So superimposing evolutionary patterns onto human societies might make a certain amount of sense if you thought of social groups as different species. Given that societies are in origin and prime function economical systems those groups would be primarily characterised by economical status, e.g. landowners, peasants, citizens, slaves, labourers etc. The particular complexity of the system will determine the number, importance and possibly allegiance of economically non-essential groups like clergy, bureaucracy and military.
    But those parallels are superficial.
    (First of all, the popular concept of ‘social Darwinism’ clearly does not refer primarily to class war as it is happening in reality, but first and foremost to the competition inside the classes and between individuals. So the objective is not given as the dominance of one class over another, but as the ascencion of an individual to a dominant position over their peers and – as goes the tale – eventually into a superior class. As if rabbits could become hawks by sheer diligence…)
    But even seen as the actual class struggle the evolutionary model displays some incongruities. In the long run the actual groups of people don’t have a ‘genetic’ capacity to adapt to a developing economic structure short of simply joining a superior group. Some of the feudal landowners may have become tenement owners or built or bought factories, but as a distinct class the feudalists lost their social dominance to the (urban) bourgeois. And this shift did not in essence occur as the result of better strategems by the capitalists or higher numbers (although in detail those would have been helpful), but quite simply because the dawn of the prolific industries made the feudal system obsolete. They allowed and - since trade is profitable - demanded large-scale trade, they strained against the bonds of the guild system and needed stabil and reliable governments.
    While the actual struggle may be a long (we’re talking about centuries here) and gruelling affair with leaps and relapses and baby steps, the result appears to be a foregone conclusion. A feudalist monarchy might hold on to the old structures, if it supresses the industrial economy, but that will entail the decay of its social structures and soon other classes (not least of them the flayed peasantry) will join the fight. Other nations that are expanding will try to extent their own ruling classes' interests and the feudalist nation, becoming hoplessly inferior on account of having hampered their own progress, will eventually crumble under internal and external pressure.
    A prominent example would be the downfall of the Western Roman Empire. The relatively uncultured Germanic tribes that accomplished the empire's destruction weren't even close to the Romans as regards technology or economy, or anything much. But they were thriving and expanding, they were not in social decay but had a lot of potential for development. Even though it took the better part of fifteen centuries to restore some of the highly developed civil structures of Roman culture, the process proved several times that a stagnating ruling system will inevitably erode.
    The original hypotheses of Spencer and others even try to determine the development of societies akin to a single organism, which shows a lot more parallels than the later on developed 'social darwinism' but is still problematic. For Instance there the constant antagonism between social classes and individuals that constantly disrupts any 'organic' social development. In any organic body the cells have genetically determined functions that they fulfill unless they're corrupted or exhausted. In extreme cases that can lead to a state of decay and near complete reinvention of social structures by external influences, as described.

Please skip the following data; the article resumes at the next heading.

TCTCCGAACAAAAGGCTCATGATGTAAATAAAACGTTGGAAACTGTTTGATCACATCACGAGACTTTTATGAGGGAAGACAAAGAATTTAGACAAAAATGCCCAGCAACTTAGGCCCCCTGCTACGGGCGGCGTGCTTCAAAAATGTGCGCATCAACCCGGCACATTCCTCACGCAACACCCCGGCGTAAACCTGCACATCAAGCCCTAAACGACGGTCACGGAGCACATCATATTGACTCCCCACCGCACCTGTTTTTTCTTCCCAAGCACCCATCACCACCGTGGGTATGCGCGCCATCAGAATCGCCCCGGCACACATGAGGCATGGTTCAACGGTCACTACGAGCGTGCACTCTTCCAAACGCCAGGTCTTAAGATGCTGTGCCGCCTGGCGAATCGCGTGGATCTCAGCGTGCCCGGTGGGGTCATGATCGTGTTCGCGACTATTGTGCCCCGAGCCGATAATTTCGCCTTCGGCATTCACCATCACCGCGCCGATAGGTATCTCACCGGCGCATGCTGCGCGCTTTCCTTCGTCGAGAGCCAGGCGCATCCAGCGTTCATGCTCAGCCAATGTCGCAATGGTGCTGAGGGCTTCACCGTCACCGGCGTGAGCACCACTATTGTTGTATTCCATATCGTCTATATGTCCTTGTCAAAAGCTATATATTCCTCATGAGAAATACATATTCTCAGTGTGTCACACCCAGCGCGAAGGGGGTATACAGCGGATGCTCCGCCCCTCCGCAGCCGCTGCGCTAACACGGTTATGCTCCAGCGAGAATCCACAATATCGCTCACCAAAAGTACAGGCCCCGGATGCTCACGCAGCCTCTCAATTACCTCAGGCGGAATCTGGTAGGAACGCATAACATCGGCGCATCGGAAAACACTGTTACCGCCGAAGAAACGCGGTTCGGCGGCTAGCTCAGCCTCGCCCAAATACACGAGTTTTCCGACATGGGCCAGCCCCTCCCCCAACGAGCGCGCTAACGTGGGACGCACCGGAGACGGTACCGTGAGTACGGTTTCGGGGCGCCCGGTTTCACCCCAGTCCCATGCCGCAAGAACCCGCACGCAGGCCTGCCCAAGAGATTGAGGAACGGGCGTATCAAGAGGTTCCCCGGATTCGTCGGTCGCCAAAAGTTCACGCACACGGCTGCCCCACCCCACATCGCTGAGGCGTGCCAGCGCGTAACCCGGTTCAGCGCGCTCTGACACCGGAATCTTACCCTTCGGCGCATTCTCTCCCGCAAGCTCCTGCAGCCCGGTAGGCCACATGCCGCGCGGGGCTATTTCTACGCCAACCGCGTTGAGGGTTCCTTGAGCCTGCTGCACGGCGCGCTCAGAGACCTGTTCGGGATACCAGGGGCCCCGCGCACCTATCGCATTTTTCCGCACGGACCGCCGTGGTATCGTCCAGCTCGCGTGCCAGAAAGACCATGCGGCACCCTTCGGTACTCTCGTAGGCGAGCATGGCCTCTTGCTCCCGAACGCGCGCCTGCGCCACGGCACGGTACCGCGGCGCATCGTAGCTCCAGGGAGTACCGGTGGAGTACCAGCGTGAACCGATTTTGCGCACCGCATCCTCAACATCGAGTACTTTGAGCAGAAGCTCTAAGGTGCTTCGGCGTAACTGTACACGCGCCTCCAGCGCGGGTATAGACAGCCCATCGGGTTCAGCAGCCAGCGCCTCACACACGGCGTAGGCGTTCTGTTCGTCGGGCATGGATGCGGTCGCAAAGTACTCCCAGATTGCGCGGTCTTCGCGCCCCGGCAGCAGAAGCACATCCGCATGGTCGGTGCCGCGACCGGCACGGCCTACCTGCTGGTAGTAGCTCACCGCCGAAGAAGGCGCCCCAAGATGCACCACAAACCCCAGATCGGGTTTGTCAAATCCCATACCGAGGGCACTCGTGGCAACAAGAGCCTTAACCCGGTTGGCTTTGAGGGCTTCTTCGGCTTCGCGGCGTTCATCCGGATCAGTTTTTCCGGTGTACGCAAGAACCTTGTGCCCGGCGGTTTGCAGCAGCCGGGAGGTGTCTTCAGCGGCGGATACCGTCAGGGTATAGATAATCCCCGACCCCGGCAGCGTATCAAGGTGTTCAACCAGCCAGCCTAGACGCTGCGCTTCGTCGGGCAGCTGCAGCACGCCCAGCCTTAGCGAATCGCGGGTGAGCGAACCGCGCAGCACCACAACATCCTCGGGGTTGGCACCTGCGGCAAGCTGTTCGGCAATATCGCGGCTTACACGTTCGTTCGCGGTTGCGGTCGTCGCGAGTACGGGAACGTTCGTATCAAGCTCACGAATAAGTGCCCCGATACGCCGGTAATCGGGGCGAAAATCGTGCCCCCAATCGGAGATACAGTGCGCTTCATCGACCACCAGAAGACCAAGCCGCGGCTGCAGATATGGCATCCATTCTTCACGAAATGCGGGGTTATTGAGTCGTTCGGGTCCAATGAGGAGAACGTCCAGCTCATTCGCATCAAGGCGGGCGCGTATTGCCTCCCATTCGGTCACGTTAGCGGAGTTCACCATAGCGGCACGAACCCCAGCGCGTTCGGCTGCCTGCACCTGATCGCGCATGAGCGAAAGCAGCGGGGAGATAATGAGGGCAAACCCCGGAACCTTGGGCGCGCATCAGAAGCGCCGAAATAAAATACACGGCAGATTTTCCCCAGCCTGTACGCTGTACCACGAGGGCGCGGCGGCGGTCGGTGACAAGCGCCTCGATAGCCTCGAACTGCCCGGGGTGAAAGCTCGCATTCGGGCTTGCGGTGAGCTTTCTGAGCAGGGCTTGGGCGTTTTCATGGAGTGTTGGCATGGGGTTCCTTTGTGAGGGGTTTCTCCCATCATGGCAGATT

(As for the notion that both societies organically belong to the same organism, that is useless, since both developed mostly independently.)

    In conclusion, a lot of social progress is a direct and indirect function of technological and economical progress, which bears a certain resemblance to the principles of evolution.
    But the social 'species' cannot hold on to their supremacy if outdated, unless they became another 'species'
    (Whereas there doesn't seem to be a sound reason why birds couldn't become tool users.)
    The revered competition that capitalism claims to thrive upon is an issue of 'species' survival only in times of crisis and revolution.
    At all other times the competition is of an individual nature (internal fight over distribution) and doesn't substantially effect the class system.
    (Whereas in evolution individual efforts are mostly irrelevant until higher intelligence is involved.)
    And in evolution the possbilities are virtually limitless, whereas there are only so many possible foundations for an economy.

    Those who actually find the notion of 'Social Darwinism' and "competition" appealing should perhaps recall the last winners of the ecological competition, the dinosaurs. Consumption machines of immeasurable sizes adapt at fighting one another and other species, they were unable to avoid the effects a catastrophe.
    (There is a whole range of sociological and economic reasons why that kind of competition is obstructive, even devastating to the progress and the very structure of the society, but since this is about the applicability of the concept of ‘social Darwinism’, not about its methods, motives and consequences, I shall not digress.)

    Lastly I feel I owe an apology to anyone who actually read this whole thing. You may have noticed that I did not in fact talk much about origin. I just couldn’t resist the reference to Darwin.